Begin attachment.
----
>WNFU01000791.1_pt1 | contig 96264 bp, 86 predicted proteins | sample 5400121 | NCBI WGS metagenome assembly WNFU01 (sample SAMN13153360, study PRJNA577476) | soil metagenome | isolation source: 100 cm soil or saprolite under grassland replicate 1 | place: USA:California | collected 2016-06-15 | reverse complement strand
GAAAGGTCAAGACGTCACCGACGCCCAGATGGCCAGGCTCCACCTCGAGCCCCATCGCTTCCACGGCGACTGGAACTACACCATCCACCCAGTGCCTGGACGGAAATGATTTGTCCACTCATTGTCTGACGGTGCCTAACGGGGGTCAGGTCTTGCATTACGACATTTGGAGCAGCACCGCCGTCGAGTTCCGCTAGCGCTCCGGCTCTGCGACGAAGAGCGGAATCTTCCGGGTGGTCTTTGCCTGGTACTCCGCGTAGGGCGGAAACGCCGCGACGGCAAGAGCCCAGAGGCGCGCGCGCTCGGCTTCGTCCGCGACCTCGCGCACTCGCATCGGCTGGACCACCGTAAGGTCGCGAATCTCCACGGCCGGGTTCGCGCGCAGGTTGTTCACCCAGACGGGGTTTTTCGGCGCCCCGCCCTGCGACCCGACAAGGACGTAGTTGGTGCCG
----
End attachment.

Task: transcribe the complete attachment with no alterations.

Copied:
>WNFU01000791.1_pt1 | contig 96264 bp, 86 predicted proteins | sample 5400121 | NCBI WGS metagenome assembly WNFU01 (sample SAMN13153360, study PRJNA577476) | soil metagenome | isolation source: 100 cm soil or saprolite under grassland replicate 1 | place: USA:California | collected 2016-06-15 | reverse complement strand
GAAAGGTCAAGACGTCACCGACGCCCAGATGGCCAGGCTCCACCTCGAGCCCCATCGCTTCCACGGCGACTGGAACTACACCATCCACCCAGTGCCTGGACGGAAATGATTTGTCCACTCATTGTCTGACGGTGCCTAACGGGGGTCAGGTCTTGCATTACGACATTTGGAGCAGCACCGCCGTCGAGTTCCGCTAGCGCTCCGGCTCTGCGACGAAGAGCGGAATCTTCCGGGTGGTCTTTGCCTGGTACTCCGCGTAGGGCGGAAACGCCGCGACGGCAAGAGCCCAGAGGCGCGCGCGCTCGGCTTCGTCCGCGACCTCGCGCACTCGCATCGGCTGGACCACCGTAAGGTCGCGAATCTCCACGGCCGGGTTCGCGCGCAGGTTGTTCACCCAGACGGGGTTTTTCGGCGCCCCGCCCTGCGACCCGACAAGGACGTAGTTGGTGCCG